Trait implementation priority


#1

In current rust, code like

trait Hello {} impl Hello for int{} impl<T> Hello for T{}

would not accept by the compiler,because of the conflict implementation.

Will rustc support the feature like "if Hello trait is implememted for int ,use the implemented implementation. If it is not implemented ,use the default ‘Hello for T’ implementation" So it just means that “impl Hello for int” takes priority of “impl Hello for T”.


#2

Negative trait(?) bounds permit this, to some extent.

For your example you could do impl<T> Hello for T where T != int {}

I don’t think there’s any full specification of how it will all work though. Just a beautiful diamond in niko’s head.


#3

I write impl <T> Hello for T where T != int {}, but compiler complaints "error: expected :, found !="


#4

Yes, this isn’t actually implemented yet :frowning:


#5

:frowning: Pitiful. Waiting for a fully functional language whole year


#6

BTW: C++ resolves this via partial ordering (in overload resolution as well as selecting the right class template specialization). The more special template specialization wins. Example: Vec<int> is more special than Vec<T> for some type parameter T which is more special than U for some type parameter U.

What I like about this is that the C++ compiler “simply does the right thing” without me having to come up with constraints that are satisfied for exactly one impl (using negative predicates, for example). And I can later add a specialization without having to further restrict already existing specializations.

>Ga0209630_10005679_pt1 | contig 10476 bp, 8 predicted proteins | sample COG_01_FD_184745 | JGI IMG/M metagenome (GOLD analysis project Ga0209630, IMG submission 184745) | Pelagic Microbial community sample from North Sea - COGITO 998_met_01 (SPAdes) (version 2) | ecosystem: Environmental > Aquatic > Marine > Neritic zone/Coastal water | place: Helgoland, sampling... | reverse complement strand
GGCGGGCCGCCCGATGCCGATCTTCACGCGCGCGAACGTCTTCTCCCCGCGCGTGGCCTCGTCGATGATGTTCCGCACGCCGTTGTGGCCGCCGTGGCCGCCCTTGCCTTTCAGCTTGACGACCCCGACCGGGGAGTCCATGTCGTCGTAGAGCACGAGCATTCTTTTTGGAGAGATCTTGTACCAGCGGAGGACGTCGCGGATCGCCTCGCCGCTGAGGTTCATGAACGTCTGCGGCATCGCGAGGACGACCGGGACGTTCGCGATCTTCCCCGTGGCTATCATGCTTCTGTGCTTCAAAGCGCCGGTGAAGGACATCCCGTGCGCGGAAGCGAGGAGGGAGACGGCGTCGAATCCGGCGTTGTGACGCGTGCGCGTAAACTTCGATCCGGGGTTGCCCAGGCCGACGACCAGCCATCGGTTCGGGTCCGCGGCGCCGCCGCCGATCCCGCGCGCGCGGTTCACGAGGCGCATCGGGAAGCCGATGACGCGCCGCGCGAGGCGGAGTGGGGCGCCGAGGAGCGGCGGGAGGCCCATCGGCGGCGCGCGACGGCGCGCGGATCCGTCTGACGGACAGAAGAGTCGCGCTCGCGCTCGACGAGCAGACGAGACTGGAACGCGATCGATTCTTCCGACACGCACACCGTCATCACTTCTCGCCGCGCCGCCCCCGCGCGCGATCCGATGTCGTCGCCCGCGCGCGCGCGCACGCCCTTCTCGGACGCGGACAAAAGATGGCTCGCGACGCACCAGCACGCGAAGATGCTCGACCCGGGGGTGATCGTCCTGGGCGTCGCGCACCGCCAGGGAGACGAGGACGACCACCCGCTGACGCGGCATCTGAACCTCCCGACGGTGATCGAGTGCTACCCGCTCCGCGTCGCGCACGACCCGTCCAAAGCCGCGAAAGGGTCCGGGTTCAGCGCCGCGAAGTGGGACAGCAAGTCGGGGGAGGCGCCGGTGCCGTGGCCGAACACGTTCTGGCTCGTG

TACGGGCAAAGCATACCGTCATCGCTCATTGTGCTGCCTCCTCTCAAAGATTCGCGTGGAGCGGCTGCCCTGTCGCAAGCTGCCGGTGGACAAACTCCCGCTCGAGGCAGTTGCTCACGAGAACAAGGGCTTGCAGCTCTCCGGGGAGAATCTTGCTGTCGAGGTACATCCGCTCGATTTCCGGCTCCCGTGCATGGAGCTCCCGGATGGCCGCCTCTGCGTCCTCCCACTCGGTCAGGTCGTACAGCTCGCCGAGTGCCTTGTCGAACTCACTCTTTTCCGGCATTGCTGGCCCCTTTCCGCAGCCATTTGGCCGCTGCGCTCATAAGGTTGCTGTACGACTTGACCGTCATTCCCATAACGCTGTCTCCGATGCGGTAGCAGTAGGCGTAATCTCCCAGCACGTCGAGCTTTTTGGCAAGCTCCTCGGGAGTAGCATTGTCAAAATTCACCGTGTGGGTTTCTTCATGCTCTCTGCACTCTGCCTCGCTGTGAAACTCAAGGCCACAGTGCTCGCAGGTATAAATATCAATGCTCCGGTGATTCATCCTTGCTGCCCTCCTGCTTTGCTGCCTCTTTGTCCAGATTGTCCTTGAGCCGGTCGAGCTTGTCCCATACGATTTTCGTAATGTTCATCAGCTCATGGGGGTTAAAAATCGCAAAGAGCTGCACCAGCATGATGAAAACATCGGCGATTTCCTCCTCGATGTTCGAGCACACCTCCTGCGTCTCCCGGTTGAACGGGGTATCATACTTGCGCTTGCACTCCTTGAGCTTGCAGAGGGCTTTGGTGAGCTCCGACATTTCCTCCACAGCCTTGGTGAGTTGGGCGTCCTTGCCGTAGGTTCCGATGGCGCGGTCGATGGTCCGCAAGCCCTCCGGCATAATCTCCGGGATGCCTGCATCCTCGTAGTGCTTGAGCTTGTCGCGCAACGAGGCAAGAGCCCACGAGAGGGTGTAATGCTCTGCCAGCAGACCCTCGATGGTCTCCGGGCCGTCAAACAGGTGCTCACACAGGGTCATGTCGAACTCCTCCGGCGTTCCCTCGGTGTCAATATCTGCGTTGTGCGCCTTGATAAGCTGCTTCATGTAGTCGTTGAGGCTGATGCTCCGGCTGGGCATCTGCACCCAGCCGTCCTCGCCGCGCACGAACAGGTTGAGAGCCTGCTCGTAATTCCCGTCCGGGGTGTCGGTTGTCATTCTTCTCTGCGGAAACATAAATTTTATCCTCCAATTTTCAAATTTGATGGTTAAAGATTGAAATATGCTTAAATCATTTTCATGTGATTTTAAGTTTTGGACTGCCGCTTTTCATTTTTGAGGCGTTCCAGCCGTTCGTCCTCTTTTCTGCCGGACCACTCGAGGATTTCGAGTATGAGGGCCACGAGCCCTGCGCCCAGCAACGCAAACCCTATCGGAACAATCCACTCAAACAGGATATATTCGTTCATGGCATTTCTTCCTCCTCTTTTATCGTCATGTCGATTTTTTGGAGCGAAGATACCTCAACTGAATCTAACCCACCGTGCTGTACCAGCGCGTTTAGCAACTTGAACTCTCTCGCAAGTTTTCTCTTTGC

This would, for example, allow optimizing ToString for string slices simply by adding an impl of ToString for &'a str which is “more special” than an impl for T where T: Show.

But I guess these kinds of “overload resolution” rules can get pretty complicated. There are “patterns” like Vec<T> vs U and also different kinds of bounds involved where trait inheritance also induces a partial ordering. The book “C++ templates – The Complete Guide” dedicated a complete chapter for these kinds of overload resolution rules if I recall correctly and C++ doesn’t even have something like traits yet. :smile:


#7

I would like to support specialization and prioritization eventually, but this will be a future feature.


#8

Last year I tried to read the C++ spec on template argument deduction in order to implement some semi-complex SFINAE thing. Then I (figuratively) ran away screaming. It goes on for 18 pages, and that’s without involving function overload resolution…

If Rust is to have overlapping instances, priority needs to be much more explicit.


#9

postpone to after 1.0?


#10

This feature could be useful for this issue I think. In general, writing a generic impl and then writing more optimized implementations for specific types is a common pattern, hopefully this is supported soon.